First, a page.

A "minor" cycle can be considered to be a time required to produce a single train of three gate pulses, in other words, the time to produce a single train consisting of P-1 gate pulse, a P-2 gate pulse and a P-3 gate pulse. The total count register 268 is set to a number which is equal to the total number of "minor" cycles plus the number of cycles required to run the last data through the pipeline. The count up counter 264 is incremented each "minor" cycle by the P-1 gate pulse. When the content of the count up counter 264 is equal to that of the total count register 268, a pulse will be produced by the compare unit 266 which extends to the AND circuit 270 which is tested each "minor" cycle by the P-3 gate pulse. The pulse produced by the AND circuit 270 at this time extends to flip-flop device 256 to reset it to its 0 state thus turning off the pulse generator 258. The same pulse is also applied to gate 262 in order to test the event latch 260. If the latch 260 is still on its 0 state, a pulse will be produced on wire 272, which extends through OR circuit 248 to again turn "on" single shot device 250 in order to start a new major cycle. If the event latch 260 is in its 1 state, a pulse will appear on lead 274 to signal the end of separations. This timing chart of FIG. 13E will be understood better when the detailed circuits shown in the remaining figures are described.
Reference should next be made to FIGS. 14A and 14B (arranged as illustrated in FIG. 14) which show the detailed circuitry for the A, B, A IN and B IN memories. These are the memories shown on the right portion of FIG. 13A. These memories are grouped into five groups of four each. One group is shown in detail on FIG. 14A. Each memory has a capacity of 1024 words and each word is two bits long. In the beginning, before the logic simulation machine is started, all memories are loaded with initialized data.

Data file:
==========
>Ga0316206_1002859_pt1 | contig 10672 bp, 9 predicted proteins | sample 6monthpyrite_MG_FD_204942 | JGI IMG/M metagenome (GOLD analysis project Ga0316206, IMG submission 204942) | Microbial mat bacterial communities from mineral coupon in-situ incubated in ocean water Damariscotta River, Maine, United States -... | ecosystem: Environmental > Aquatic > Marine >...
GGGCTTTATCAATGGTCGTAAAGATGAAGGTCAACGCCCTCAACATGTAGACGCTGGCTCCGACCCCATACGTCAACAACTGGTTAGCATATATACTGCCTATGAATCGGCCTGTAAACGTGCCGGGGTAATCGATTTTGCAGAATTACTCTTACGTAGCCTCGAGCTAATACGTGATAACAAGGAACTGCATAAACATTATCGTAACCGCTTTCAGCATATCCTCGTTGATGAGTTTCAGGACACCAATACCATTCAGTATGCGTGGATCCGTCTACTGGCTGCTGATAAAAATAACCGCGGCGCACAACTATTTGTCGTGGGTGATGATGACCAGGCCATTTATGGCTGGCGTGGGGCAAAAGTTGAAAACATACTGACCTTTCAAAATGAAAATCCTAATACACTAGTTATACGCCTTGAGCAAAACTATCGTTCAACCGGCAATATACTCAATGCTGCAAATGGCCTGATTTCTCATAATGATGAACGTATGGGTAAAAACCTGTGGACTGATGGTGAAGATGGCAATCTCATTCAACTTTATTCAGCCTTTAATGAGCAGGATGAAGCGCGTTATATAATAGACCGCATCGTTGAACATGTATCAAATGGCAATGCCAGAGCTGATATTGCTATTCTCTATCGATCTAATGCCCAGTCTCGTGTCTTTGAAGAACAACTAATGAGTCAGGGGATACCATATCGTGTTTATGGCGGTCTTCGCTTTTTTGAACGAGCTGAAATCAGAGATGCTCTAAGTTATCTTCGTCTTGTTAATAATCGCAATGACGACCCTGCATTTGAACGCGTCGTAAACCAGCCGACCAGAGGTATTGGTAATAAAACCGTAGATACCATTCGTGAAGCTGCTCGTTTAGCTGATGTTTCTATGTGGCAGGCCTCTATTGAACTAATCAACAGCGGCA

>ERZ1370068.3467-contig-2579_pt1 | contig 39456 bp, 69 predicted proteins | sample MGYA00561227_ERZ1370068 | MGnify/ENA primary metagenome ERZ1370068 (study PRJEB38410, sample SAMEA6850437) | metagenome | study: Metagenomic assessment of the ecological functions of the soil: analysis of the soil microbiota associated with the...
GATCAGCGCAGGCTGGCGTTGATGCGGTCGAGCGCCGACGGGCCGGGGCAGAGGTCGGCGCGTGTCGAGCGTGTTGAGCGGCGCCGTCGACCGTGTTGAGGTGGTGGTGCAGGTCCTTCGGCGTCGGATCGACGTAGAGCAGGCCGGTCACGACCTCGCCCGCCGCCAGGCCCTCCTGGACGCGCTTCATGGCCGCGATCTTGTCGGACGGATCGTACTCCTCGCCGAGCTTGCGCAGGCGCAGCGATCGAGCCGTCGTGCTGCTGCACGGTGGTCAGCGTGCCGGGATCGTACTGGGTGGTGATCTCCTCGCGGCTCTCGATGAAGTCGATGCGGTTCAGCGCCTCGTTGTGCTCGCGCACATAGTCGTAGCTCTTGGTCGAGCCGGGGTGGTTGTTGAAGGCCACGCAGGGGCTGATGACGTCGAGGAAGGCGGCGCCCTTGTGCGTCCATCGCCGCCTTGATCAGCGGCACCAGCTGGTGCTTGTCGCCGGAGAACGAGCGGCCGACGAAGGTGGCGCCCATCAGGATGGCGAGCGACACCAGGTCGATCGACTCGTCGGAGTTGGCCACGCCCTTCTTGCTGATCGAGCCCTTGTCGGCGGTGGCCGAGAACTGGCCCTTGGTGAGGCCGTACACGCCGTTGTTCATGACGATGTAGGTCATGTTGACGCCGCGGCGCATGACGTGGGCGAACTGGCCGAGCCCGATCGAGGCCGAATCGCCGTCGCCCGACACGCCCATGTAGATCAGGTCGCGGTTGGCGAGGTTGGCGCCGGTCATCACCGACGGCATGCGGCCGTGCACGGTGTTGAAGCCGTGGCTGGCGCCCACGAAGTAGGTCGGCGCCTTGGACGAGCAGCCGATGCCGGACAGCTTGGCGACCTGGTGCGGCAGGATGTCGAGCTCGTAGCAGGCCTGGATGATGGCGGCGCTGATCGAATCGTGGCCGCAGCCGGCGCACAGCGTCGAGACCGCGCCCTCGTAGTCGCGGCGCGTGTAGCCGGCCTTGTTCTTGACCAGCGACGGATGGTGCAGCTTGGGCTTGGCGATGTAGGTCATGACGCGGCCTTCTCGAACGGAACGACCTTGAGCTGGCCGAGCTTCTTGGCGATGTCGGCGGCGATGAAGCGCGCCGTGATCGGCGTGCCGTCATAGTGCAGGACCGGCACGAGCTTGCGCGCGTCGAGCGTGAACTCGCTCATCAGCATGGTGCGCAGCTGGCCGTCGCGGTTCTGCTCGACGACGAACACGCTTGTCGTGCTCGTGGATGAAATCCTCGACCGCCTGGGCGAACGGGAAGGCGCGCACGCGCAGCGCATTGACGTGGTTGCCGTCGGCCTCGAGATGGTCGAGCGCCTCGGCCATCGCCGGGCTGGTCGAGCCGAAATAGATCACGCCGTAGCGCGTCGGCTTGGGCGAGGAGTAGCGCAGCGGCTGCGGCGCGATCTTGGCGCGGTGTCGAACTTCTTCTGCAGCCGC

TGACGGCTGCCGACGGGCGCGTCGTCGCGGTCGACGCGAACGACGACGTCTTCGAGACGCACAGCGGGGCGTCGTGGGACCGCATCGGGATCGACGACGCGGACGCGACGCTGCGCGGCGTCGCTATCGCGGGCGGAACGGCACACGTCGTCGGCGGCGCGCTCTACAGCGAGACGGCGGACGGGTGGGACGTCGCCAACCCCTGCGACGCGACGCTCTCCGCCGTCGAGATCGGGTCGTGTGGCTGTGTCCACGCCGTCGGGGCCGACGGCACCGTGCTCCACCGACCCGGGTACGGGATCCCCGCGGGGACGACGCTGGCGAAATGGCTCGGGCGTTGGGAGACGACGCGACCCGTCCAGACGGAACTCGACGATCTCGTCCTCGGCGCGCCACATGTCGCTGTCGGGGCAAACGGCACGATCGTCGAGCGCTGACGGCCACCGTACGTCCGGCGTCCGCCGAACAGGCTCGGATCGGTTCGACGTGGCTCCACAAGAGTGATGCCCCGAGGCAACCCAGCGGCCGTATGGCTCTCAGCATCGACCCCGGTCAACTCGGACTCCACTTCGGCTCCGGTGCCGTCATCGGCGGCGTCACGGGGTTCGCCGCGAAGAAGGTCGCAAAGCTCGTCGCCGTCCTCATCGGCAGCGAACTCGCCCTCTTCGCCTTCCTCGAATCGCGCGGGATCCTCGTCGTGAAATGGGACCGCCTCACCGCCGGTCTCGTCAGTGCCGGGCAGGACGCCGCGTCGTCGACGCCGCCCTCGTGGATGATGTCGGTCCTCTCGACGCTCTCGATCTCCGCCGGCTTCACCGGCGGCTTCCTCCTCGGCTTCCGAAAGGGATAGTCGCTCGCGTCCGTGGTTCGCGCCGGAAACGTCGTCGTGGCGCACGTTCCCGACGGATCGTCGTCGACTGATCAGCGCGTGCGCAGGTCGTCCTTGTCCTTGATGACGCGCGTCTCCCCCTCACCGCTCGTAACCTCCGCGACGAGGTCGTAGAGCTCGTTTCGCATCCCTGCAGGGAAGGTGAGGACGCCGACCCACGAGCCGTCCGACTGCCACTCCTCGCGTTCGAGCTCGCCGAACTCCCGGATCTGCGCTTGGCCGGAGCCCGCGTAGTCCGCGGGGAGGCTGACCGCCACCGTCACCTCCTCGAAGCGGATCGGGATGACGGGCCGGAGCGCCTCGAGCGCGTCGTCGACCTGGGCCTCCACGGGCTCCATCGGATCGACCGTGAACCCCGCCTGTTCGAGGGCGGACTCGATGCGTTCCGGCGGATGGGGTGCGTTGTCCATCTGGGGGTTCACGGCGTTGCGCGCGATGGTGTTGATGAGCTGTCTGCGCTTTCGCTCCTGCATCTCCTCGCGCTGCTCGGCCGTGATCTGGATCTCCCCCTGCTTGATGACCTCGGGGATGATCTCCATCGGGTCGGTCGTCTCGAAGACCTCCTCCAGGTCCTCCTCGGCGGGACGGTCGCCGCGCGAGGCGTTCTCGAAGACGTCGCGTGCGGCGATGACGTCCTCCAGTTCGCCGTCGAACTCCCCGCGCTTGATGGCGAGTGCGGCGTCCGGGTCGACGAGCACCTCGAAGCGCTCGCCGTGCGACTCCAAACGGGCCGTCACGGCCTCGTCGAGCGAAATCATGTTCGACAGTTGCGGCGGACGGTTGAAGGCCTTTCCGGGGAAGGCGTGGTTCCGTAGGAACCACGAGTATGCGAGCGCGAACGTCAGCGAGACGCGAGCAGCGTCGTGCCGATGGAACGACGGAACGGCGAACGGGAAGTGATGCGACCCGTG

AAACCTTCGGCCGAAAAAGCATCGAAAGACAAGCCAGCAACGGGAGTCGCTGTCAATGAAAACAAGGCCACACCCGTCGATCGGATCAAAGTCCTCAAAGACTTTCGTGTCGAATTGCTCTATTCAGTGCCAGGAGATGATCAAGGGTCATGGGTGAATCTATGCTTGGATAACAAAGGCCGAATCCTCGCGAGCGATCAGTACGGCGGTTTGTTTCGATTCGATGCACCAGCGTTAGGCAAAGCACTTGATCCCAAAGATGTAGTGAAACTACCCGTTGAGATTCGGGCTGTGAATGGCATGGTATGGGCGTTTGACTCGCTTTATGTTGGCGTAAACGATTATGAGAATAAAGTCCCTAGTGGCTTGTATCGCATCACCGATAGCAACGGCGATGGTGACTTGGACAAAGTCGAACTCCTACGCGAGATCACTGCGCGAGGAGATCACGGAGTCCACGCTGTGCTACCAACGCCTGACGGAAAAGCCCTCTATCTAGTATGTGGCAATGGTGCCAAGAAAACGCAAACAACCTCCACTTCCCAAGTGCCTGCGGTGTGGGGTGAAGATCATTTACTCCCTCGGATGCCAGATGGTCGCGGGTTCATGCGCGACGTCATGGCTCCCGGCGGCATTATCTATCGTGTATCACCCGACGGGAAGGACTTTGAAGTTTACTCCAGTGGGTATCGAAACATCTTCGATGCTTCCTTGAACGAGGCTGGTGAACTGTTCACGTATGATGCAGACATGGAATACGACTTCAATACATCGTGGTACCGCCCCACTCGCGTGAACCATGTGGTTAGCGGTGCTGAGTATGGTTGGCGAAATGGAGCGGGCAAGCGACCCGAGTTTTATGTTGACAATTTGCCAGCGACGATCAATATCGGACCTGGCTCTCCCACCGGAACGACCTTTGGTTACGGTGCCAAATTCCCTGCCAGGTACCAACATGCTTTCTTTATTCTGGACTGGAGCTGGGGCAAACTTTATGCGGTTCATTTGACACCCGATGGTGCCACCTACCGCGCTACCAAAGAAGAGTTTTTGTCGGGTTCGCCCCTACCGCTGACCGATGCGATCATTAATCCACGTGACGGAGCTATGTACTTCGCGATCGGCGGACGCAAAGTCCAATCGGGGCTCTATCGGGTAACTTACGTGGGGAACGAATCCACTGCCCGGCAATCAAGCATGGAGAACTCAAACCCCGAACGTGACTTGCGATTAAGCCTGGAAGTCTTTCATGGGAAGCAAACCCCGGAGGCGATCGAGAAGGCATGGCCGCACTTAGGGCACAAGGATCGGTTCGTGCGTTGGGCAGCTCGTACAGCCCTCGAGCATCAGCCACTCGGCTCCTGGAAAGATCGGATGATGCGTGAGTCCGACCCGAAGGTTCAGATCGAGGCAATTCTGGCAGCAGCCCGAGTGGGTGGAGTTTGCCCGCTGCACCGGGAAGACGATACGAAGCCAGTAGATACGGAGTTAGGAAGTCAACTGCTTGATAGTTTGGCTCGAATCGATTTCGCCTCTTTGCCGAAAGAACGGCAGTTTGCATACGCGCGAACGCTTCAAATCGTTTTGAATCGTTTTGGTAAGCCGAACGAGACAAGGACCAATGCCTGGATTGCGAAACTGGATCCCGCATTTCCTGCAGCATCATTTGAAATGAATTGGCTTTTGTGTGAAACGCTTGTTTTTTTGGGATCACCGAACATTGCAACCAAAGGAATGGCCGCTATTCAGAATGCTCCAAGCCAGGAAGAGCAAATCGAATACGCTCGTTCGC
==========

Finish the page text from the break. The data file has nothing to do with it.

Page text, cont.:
The five operand addresses existing in the register 204 in FIG. 13A are fed to the five memory sections in FIG. 13A, and therefore five stored values are presented to register 210 in FIG. 13A each time a read-access is performed on the memories. Depending on the setting of the switch 276 at the left side of FIG. 14A, the memories A or A IN will be read or the memories B or B IN will be read. At this point, it is important to note that the A or A IN memories or the B or B IN memories are read as a single memory.
The lower order ten bits of the operand section of the processor instruction memory 204 are used to address both A and A IN or both B and B IN. The highest order bit (the eleventh bit of this operand section) is used to select either the normal or the IN sections. The important consideration at this point is that when these memories are read, the A and the A IN memories or the B and B IN memories are read as a single unit. This is not true when the memories are written into as will be described later. When these just mentioned memories are written into, they are addressed separately by the address counter 214 (shown at the upper left of FIG. 14A) which has only ten bits. The switches represented by the reference character 212 on FIG. 13A, are shown in FIG. 14A by the gates 278, 280, 282, and 264. These gates are controlled by the switch 276. If switch 276 is in its "0" position, the gates 278 and 284 will be enabled thus permitting the memories A and A IN to be read from or the memories B and B IN be written into.
The read and write pulses are applied to the memories on FIG. 14A by the P-1 pulse through gate 286.
Reference should next be made to FIG. 15 which shows the A and A IN memories for the control processor 32. These memories are similar to those in the other processors except that they are used in a much simpler manner. Information is always read out of the A memory and always written into the A IN memory. Reading and writing of the memory is done by the P-1 pulse which is applied to the gate 288.